Nigeria’s mental health legislation, called Lunacy Ordinance, was first enacted in 1916 to highlight the importance of the well-being of citizens. According to the Association of Psychiatrists in Nigeria (APN), more than 60 million Nigerians suffer from mental illnesses.
Data from the World Health Organisation (WHO) indicates that one in every four Nigerians has a mental illness. The absence of mental health legislation over the years has also clogged the wheel of progress.
On the back of this, Nigerians welcomed with open arms the cheery news of President Muhammadu Buhari signing the mental health bill into law decades after mental health regulatory reforms had gathered dust in the legislative chambers with failed attempts at overhaul in 2003 and 2013.
Benefits of the newly assented mental health law
The new law, the Lunacy Act of 1958, which mental healthcare practitioners condemn as obsolete and inhumane, will cease to be effective, signifying the beginning of a new era for mental healthcare in Nigeria.
The law promotes a more organized and structural process; the law provides for creating a Department of Mental Health Services in the Federal Ministry of Health of Nigeria. It also makes provision for a Mental Health Fund. This is germane as the mental health budget is between three to four per cent of GDP, with over 90% going to a few neuropsychiatric hospitals, primarily funded through the national government’s health budget.
The mental health law will also establish human rights protections for those with mental health conditions against discrimination in housing, employment, medical, and other social services. Hence, this move will further provide a better pedestal for inclusivity and stem the tide of stigmatization.
To provide better health conditions for patients, the law makes it illegal to subject mentally ill persons to forced treatment, seclusion, and other methods of restraint in mental health facilities.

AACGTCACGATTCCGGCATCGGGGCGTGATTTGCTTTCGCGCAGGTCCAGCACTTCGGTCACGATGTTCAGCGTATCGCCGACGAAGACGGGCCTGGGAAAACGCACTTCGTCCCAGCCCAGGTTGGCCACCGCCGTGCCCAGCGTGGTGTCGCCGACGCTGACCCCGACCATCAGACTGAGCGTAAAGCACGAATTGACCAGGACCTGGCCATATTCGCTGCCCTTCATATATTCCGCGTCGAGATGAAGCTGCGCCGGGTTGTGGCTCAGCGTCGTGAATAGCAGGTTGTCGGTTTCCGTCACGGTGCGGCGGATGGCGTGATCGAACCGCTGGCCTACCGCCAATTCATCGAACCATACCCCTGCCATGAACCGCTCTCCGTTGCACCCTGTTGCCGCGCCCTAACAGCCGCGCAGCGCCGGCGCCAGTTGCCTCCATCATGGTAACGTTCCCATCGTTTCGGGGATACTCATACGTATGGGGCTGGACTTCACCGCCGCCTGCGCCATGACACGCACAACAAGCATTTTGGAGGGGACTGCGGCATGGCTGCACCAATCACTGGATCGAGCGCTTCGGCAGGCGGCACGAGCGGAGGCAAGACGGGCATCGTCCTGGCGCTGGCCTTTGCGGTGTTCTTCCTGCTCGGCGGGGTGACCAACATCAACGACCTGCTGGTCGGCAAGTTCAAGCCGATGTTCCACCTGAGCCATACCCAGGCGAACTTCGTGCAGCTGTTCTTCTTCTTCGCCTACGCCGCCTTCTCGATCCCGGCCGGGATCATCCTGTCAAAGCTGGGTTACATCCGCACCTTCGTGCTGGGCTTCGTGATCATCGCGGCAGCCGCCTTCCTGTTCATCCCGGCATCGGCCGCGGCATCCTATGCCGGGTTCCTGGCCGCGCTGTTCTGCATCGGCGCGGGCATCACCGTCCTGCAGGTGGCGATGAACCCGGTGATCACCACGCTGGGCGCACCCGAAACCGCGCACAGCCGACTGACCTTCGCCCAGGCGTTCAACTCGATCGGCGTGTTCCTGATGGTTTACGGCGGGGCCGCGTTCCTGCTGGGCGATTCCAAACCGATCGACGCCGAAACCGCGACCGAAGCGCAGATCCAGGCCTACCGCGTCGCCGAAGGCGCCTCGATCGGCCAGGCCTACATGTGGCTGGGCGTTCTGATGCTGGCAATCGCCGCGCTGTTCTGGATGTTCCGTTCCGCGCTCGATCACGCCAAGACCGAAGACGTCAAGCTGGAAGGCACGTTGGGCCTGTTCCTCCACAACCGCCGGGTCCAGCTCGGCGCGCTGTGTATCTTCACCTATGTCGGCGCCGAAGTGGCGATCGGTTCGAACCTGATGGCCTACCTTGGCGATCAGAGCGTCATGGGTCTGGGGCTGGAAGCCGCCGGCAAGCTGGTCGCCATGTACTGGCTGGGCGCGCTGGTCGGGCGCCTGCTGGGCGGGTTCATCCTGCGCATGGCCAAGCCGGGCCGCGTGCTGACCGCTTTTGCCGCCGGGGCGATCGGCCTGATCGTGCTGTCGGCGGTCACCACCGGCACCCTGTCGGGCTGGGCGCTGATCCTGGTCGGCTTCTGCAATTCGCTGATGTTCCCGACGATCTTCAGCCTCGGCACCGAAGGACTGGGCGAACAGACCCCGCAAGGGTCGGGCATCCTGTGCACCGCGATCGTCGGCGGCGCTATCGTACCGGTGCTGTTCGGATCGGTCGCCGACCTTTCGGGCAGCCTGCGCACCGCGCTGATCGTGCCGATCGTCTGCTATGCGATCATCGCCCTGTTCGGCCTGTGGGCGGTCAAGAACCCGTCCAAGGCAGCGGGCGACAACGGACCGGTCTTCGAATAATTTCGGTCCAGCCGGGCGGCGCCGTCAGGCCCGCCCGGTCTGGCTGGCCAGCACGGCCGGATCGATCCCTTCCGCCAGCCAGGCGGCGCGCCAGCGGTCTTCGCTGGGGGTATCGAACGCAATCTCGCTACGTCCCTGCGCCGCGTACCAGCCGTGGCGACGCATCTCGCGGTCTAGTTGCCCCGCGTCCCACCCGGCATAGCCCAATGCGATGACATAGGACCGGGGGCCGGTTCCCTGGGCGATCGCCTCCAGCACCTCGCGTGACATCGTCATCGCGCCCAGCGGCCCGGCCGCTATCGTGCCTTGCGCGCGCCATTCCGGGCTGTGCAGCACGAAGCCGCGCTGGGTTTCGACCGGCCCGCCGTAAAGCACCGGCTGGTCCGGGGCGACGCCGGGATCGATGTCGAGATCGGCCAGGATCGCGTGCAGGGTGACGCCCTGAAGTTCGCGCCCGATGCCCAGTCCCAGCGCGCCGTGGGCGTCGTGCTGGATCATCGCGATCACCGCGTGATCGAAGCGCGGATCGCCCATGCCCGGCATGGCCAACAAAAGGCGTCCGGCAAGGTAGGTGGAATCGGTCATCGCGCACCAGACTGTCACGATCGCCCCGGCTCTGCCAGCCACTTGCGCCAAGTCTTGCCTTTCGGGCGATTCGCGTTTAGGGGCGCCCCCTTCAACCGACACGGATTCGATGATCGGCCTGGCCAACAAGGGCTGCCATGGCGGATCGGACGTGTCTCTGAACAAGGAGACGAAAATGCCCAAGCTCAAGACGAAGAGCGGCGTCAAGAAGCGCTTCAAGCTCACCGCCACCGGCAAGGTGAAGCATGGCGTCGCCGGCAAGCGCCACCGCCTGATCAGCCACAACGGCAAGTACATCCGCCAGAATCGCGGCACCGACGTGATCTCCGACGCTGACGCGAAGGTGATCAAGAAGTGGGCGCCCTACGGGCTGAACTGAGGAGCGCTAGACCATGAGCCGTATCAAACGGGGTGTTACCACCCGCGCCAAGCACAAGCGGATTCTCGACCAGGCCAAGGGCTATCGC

To provide safety nets and further nip stigmatization in the bud, the law provides for the establishment of human rights protection for those with mental health conditions.
It also guarantees that those receiving treatments have the right to participate in formulating their medical plans and cannot have forced treatment, seclusion, and other methods of restraint in mental health facilities.
As part of being progressive with current times, the law also addresses the way and manner mentally ill populations are to be catered for and also demand global best practices in enshrining the human right of the mentally ill, how care can be accessed, and outlawing chaining or other forms of coercion.
To promote professionalism on the part of health workers, it is expected to help regulate mental health practitioners’ activities and eliminate stigma and discrimination.
Myths and misconceptions about mental health
With increased awareness drawn to mental healthcare after the historic feat of the assent of the mental health bill, some misconceptions about mental health should be debunked. They include:
Mental health conditions are permanent
Not all disorders stay with a patient for life. However, some disorders may require lifelong treatment, commitment to therapy and medications. Medical Advancements have given room for the successful treatment of some of these conditions.
Mental illnesses are a result of demonic possession
This is not true! Mental health-related illnesses are not cases of spiritual warfare. It is essential to see a professional, get the correct diagnosis, and seek treatment.
People with mental illness are ‘special’
Mental illness is not a death sentence. People with mental illnesses or disorders can lead a normal life with a combination of medication and therapy.
People with mental illness are dangerous
When mentally ill patients become violent, most times, this is because they might be off their medication which may aggravate their condition. This further emphasizes the importance of being surrounded by caring individuals.
Putting the correct information out there allows for better treatment of individuals with these conditions and medical progress.
While signing the mental health bill into law in Nigeria is the first step in the right direction for the country, implementation, which is a significant challenge for many policies, must be taken seriously to make this law different. The best time to have this law was before, but the next best time is now.
The researcher produced this fact-check per the DUBAWA 2023 Kwame KariKari Fellowship partnership with Summitpost News to facilitate the ethos of “truth” in journalism and enhance media literacy in the country.